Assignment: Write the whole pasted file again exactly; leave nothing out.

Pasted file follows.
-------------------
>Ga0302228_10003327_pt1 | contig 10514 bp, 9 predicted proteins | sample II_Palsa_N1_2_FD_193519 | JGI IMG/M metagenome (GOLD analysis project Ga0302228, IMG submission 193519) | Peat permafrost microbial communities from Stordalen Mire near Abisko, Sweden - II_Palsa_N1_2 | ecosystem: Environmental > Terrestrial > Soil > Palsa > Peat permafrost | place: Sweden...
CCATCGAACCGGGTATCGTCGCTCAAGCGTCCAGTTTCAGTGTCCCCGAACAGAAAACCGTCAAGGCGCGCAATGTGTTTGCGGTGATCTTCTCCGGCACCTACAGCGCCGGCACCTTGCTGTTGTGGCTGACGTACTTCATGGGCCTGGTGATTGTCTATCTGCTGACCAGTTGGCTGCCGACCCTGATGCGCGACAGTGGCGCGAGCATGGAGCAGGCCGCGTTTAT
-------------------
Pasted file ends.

>Ga0302228_10003327_pt1 | contig 10514 bp, 9 predicted proteins | sample II_Palsa_N1_2_FD_193519 | JGI IMG/M metagenome (GOLD analysis project Ga0302228, IMG submission 193519) | Peat permafrost microbial communities from Stordalen Mire near Abisko, Sweden - II_Palsa_N1_2 | ecosystem: Environmental > Terrestrial > Soil > Palsa > Peat permafrost | place: Sweden...
CCATCGAACCGGGTATCGTCGCTCAAGCGTCCAGTTTCAGTGTCCCCGAACAGAAAACCGTCAAGGCGCGCAATGTGTTTGCGGTGATCTTCTCCGGCACCTACAGCGCCGGCACCTTGCTGTTGTGGCTGACGTACTTCATGGGCCTGGTGATTGTCTATCTGCTGACCAGTTGGCTGCCGACCCTGATGCGCGACAGTGGCGCGAGCATGGAGCAGGCCGCGTTTAT